Customers who do business at The Cooperative Bank sometimes encounter a Revolutionary War soldier manning the teller’s window. Not to worry – it’s just Assistant Vice President Tom Coots, still wearing historical attire from a reenactment.
A lifelong Revere resident, Coots graduated from Salem State University in 1987 with a bachelor of science in business education and office administration. He had originally intended to become an accountant, but at the suggestion of his guidance counselor sought a career with more people contact.
Coots’ first foray into the work world took place at Mr. Tux, where he managed two locations and orchestrated the retailer’s fashion show. He then worked at Bank of Boston for two years before moving to the Glendale Cooperative Bank, where he and seven other employees “did everything from cleaning the bathroom to serving customers and shoveling the parking lot in winter.”
Mass Bank took over the institution in 1997, and Coots left for Charlestown Cooperative Bank. Within six months, the bank merged with Roslindale Cooperative Bank, becoming The Cooperative Bank in 1998.
During all these transitions, Coots steadily climbed the ladder from teller to his current position as assistant vice president of retail banking. He enhanced his formal education by graduating from the New England School of Banking in 2004.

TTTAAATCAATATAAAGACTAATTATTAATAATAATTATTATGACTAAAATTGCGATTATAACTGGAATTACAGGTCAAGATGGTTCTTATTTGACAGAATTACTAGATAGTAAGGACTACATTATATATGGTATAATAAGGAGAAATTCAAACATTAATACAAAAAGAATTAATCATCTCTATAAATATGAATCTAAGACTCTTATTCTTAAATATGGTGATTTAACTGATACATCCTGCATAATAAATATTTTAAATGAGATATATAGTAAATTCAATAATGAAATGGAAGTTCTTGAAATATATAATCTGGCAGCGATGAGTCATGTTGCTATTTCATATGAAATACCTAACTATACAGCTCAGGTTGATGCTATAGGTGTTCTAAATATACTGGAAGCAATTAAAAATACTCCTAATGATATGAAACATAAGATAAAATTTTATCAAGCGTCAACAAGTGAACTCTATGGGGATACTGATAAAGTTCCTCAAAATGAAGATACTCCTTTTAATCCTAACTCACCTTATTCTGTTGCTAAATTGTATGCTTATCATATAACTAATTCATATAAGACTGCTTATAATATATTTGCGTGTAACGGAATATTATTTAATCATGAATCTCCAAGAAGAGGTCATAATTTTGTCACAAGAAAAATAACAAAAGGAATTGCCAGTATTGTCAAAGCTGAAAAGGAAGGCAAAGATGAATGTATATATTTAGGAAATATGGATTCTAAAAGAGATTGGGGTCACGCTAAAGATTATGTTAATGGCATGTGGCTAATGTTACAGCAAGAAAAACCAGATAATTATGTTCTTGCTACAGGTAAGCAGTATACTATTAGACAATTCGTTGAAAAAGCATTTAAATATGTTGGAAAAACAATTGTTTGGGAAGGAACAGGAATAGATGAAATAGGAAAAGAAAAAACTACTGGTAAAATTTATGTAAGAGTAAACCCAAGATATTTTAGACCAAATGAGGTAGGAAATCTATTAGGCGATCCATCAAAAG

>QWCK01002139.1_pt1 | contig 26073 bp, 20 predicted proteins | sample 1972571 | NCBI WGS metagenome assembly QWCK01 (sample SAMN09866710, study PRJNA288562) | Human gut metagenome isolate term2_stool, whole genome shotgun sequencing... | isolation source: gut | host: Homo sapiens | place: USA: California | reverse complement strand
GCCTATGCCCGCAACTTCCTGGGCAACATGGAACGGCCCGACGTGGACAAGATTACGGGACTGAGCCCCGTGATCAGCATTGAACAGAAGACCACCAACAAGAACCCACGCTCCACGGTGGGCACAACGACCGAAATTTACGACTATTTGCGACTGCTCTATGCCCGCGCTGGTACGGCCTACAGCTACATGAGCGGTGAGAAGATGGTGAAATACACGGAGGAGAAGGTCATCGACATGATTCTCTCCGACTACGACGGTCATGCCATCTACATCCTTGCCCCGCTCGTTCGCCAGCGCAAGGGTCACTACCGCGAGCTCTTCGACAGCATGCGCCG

A self-proclaimed “customer junkie,” Coots revels in his responsibilities, which include managing a branch, enacting loan origination, developing new business and – best of all – lots of community service. “I am the public face of The Cooperative Bank in Charlestown,” he said.
His lengthy list of volunteer activities supports that statement. Coots is president of the Charlestown Historical Society; treasurer of the Bunker Hill Monument Association; president and founder of the Charlestown Militia; chairman of the Historical Unit of the Bunker Hill Parade Committee; volunteer for the Boston National Historical Park in Charlestown; drop-off coordinator for the Harvest on Vine food pantry; and trustee of the Dave Powers Foundation, which honors John F. Kennedy’s personal assistant, who helped usher him into the Oval Office. And that’s only the formal list; he also engages in a number of smaller civic events. Most recently, Coots became co-host of “Charlestown Live,” a local, live call-in television show that features guests and “anything pertaining to Charlestown.”
Coots has little free time in his position as AVP, but he doesn’t mind. “It’s challenging trying to juggle all aspects of the job – helping customers, answering phone calls, doing paperwork, making money for the bank. It’s a matter of finding balance,” he said. “Having the bank put the trust in me to run the branch in this area as an officer and vice president is a very big professional accomplishment. I could see myself retiring from here.”
Twenty-two years after becoming a banker, Coots could not have foreseen his career path taking any other direction. “I enjoy the interaction with customers. They’re why I’ve stayed in retail so long,” he said.
A deacon and lay minister in his church, Coots and his wife of 25 years have three children, two in college and one about to graduate from high school.